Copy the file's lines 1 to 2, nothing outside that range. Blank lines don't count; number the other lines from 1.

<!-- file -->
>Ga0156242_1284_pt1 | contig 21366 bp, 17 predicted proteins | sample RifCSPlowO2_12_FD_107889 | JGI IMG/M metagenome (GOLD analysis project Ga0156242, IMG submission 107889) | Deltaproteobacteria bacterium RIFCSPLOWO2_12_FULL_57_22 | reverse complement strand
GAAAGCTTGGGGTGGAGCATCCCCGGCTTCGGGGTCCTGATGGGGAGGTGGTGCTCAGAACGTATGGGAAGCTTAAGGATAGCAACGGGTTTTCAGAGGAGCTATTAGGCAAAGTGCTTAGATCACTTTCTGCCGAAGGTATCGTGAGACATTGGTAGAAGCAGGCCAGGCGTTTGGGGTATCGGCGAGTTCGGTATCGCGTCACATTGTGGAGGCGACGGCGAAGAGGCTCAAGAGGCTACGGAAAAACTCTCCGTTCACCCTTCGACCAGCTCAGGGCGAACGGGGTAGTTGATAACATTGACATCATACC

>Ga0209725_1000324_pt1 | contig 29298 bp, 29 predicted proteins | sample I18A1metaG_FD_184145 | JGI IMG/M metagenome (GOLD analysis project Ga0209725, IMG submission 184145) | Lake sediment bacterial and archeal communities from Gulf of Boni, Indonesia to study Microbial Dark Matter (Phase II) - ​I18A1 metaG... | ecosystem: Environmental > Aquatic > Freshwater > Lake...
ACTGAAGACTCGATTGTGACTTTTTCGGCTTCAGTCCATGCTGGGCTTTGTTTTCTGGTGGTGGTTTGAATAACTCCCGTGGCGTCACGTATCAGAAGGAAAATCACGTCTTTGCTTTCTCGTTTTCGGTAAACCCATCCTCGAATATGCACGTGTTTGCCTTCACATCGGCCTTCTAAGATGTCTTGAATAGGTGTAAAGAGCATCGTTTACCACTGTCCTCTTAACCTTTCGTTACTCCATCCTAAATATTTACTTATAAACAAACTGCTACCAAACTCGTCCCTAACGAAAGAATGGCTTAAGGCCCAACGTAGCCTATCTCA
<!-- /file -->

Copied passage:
>Ga0156242_1284_pt1 | contig 21366 bp, 17 predicted proteins | sample RifCSPlowO2_12_FD_107889 | JGI IMG/M metagenome (GOLD analysis project Ga0156242, IMG submission 107889) | Deltaproteobacteria bacterium RIFCSPLOWO2_12_FULL_57_22 | reverse complement strand
GAAAGCTTGGGGTGGAGCATCCCCGGCTTCGGGGTCCTGATGGGGAGGTGGTGCTCAGAACGTATGGGAAGCTTAAGGATAGCAACGGGTTTTCAGAGGAGCTATTAGGCAAAGTGCTTAGATCACTTTCTGCCGAAGGTATCGTGAGACATTGGTAGAAGCAGGCCAGGCGTTTGGGGTATCGGCGAGTTCGGTATCGCGTCACATTGTGGAGGCGACGGCGAAGAGGCTCAAGAGGCTACGGAAAAACTCTCCGTTCACCCTTCGACCAGCTCAGGGCGAACGGGGTAGTTGATAACATTGACATCATACC